Making Money Doing Voice-Overs
Whether you're recording in-studio or from your home recording studio, open and clear communication with your clients will be what keeps the relationships harmonious. As a voice talent you can foster this philosophy with each and everyone one of your clients.
Some of the most common questions we get asked here at Voices.com are around making money doing voice-overs. How much can I make? When can I expect my first job? How do I get paid? When do I get paid?
If those are your first questions when thinking about a career in voice-over, that concerns us. This is the entertainment industry. You need to do it because it is your passion. You love performing and want to do it for a living.
When starting any business, you are in charge of how you make money but you have to work every single day at drumming up that business. That's the real work. Once that ball gets rolling though so does the money. If you have the passion, drive, and determination to stick with your conviction to make this your career then you will never regret it.
You will stick with it because you love voice-overs. Because you get a thrill out of hearing your voice on the radio, television, or knowing that you narrated a documentary heard by hundreds of thousands of people across the country. You will do it because you can't imagine doing anything else.
Earning a Living Doing Voice-Overs
Are voice-overs a viable way to earn a living?
Yes! With the training, skills, and tools necessary, over time, you will be able to make a comfortable living doing voice-overs.
The annual income of a voice talent varies greatly from person to person and from year to year. When you're just starting out most of what you earn from voice-overs should be reinvested into your studio, demos, and marketing efforts. After you start building a book of clients you'll see your revenue streams coming in and will really start to get a feel for the potential your voice-over business has. In time, you'll be living the dream.
Voice Over Salaries: Freelance versus Annual Salaries
When you’re trying to determine how much money you can make as a voice actor, it only makes sense that your industry research should compare apples to apples. For instance, someone who provides voice over services ‘on the side’ as a freelancer, will have earnings that are very different from someone who works as a voice actor full-time. Furthermore, someone who has extensive training, reliable equipment and great demos may also make a vastly different salary from someone who has no training, low-grade equipment and weak demos.
For a lot of people who are starting out, freelancing, or part-time work as a voice actor makes sense for them as they ‘feel’ out the craft and figure out whether or not they like the work.
However, for those who are certain that they’ve found their calling, there tends to be a different level of commitment to the craft.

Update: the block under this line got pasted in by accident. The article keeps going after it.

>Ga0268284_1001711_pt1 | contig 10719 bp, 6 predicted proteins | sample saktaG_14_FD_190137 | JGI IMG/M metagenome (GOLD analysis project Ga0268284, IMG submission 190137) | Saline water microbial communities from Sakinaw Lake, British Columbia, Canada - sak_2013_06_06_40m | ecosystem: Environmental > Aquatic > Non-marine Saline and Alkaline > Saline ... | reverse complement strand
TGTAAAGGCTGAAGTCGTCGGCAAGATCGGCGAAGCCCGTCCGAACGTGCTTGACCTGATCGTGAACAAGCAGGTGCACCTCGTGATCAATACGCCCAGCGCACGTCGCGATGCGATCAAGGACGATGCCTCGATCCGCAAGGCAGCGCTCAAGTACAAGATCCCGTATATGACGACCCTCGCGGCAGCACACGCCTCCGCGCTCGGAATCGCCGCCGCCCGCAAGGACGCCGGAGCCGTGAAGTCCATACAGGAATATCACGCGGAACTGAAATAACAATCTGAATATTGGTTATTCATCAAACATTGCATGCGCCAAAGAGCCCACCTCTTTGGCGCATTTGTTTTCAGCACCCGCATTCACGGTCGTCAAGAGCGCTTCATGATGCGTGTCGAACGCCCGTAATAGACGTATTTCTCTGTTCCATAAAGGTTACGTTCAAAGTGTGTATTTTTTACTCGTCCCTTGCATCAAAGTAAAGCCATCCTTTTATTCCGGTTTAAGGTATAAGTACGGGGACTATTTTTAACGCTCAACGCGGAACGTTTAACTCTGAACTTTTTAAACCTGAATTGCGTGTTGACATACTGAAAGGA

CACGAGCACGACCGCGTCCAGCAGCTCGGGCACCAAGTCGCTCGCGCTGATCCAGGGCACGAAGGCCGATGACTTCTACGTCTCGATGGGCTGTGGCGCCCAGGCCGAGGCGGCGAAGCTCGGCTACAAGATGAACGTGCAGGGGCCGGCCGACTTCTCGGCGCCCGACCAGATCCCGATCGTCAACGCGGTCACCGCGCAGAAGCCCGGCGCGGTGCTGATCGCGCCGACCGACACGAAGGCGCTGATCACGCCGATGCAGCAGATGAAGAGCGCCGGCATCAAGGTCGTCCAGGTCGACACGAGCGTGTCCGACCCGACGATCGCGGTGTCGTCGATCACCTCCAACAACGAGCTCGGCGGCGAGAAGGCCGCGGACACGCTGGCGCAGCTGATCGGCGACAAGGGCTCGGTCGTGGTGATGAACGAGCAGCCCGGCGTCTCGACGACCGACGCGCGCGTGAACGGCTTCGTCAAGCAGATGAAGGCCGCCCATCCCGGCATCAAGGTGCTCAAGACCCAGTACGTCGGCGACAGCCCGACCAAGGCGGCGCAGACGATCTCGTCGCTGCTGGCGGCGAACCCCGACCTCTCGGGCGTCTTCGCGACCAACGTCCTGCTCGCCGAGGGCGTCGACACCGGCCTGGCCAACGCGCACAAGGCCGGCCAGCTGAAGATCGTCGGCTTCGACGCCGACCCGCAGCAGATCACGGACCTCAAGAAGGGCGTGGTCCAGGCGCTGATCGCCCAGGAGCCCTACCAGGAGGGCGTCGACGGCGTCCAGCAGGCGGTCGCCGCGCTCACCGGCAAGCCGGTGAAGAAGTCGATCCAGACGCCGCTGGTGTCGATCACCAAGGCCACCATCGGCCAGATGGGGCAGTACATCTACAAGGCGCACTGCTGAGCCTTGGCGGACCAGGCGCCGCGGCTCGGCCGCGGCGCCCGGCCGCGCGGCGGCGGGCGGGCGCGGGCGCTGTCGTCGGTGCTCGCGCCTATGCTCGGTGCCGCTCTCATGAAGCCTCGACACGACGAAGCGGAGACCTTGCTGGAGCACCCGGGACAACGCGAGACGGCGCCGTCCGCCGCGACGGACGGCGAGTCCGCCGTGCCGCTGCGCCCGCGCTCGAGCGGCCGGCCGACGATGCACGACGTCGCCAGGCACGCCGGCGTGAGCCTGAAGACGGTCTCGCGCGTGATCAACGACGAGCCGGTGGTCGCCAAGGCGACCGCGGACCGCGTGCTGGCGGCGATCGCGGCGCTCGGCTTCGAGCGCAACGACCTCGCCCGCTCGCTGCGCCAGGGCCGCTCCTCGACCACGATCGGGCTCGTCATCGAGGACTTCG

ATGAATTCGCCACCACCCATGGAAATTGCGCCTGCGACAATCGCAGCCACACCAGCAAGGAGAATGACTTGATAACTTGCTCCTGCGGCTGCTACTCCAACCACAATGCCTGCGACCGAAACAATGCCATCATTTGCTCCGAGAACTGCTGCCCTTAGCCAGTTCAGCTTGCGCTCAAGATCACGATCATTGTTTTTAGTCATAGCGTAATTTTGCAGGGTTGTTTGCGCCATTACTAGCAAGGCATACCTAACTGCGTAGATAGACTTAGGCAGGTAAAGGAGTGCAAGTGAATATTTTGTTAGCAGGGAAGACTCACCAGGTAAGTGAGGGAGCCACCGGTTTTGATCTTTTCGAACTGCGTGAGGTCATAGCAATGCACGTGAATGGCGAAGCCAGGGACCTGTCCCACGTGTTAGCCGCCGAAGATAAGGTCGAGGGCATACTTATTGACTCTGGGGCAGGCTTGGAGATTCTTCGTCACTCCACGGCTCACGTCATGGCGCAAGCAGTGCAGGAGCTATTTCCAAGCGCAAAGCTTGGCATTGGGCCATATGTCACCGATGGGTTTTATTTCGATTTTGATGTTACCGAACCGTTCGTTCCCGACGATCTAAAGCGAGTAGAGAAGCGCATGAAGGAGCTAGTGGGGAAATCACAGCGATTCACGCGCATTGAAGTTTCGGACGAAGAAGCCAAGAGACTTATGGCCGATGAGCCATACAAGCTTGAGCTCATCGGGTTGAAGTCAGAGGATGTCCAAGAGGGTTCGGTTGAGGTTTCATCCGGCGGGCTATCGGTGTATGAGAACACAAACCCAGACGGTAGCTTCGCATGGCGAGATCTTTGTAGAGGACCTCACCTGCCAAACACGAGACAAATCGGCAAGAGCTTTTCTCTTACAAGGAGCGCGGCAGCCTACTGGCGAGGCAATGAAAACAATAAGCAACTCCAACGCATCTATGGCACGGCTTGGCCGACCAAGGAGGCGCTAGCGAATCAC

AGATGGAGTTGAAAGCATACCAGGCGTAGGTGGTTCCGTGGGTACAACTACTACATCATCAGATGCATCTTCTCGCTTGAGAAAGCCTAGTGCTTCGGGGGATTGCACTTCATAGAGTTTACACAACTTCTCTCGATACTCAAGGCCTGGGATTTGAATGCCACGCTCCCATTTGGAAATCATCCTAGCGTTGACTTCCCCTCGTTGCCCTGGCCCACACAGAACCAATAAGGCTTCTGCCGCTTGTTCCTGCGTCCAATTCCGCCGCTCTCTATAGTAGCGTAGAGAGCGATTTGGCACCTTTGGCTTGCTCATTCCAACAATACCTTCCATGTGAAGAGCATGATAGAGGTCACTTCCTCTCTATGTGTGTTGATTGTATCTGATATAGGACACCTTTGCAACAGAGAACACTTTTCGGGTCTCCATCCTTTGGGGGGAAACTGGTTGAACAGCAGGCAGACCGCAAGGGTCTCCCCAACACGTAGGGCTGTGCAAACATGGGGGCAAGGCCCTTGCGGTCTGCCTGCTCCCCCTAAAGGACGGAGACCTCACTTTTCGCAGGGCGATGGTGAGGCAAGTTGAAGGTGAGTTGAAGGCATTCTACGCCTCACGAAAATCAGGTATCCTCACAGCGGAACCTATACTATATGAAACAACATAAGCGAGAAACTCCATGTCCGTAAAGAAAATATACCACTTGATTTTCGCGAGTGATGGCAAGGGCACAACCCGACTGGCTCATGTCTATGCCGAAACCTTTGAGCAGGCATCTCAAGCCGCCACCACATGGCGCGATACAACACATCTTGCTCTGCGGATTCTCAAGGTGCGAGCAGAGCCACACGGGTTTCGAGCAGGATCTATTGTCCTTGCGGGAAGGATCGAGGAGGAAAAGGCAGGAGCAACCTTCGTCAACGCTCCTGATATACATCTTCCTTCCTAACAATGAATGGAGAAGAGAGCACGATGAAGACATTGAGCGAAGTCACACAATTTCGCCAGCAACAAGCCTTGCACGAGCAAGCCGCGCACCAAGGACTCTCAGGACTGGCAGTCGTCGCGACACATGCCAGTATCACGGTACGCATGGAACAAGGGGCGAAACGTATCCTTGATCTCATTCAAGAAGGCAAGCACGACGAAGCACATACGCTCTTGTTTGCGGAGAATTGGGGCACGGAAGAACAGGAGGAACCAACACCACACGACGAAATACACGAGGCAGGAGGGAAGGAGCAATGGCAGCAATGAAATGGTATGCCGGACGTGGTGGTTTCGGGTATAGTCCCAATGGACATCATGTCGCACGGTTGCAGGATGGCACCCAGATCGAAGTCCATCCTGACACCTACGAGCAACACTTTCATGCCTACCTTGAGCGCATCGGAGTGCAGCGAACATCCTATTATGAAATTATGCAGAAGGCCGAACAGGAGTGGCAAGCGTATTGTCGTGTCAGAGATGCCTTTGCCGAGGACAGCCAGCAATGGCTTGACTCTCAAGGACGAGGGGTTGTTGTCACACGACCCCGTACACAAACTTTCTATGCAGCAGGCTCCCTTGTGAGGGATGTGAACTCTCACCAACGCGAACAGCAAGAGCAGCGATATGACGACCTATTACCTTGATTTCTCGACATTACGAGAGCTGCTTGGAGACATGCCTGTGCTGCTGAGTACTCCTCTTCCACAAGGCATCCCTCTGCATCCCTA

This is not to say that they jump ‘all the way in’ and go full-time right away. But for those serious actors, much more time is spent on auditioning, networking, and developing their skills. And just like any profession, those who are committed and highly-skilled often end up working more often.
Compared to when you’re starting out, once you’ve established yourself as an in-demand ‘pro,’ you can expect to command higher rates.
But when it comes to building your business, there’s more to it than how good you are. Make no mistake - voice acting is highly relational. Building up your brand as an actor and establishing relationships with clients is crucial to long term success. However, once you’re able to start the ball rolling in a positive direction, things tend to pick up quickly.
For more information on how to market yourself as a professional, see the final segment of this Beginner’s Guide.
How much should you quote for voice-over work?
Knowing what to quote a prospective client on a job depends on a variety of factors. When you have all the information you need, you can then send them an accurate estimate. You'll need to know:
Where it will be aired (locally, regionally or nationally)
The market size where it will be aired largely influences the cost of the voice-over. This can be applied to more than just television and radio commercials. We'll break it down for you:
- Local refers to a small population such as a single city centre under one million listeners/viewers, internal training videos for a small corporation, or short telephone messages for small businesses would all be considered under the local realm.
- Regional markets have a target audience with the potential to reach over one million people and cover a particular geographical area that spans across several cities. Generally, they do not include any major metropolitan city centres.
- National (or major) refers to a listening or viewing audience greater than one million people. In North America these metropolitan areas include New York City, Los Angeles, Chicago, Toronto, and Vancouver. National or major markets also refer to Internet/News Media applications, documentaries, and trailers, station IDs and in-house advertising across chain stores.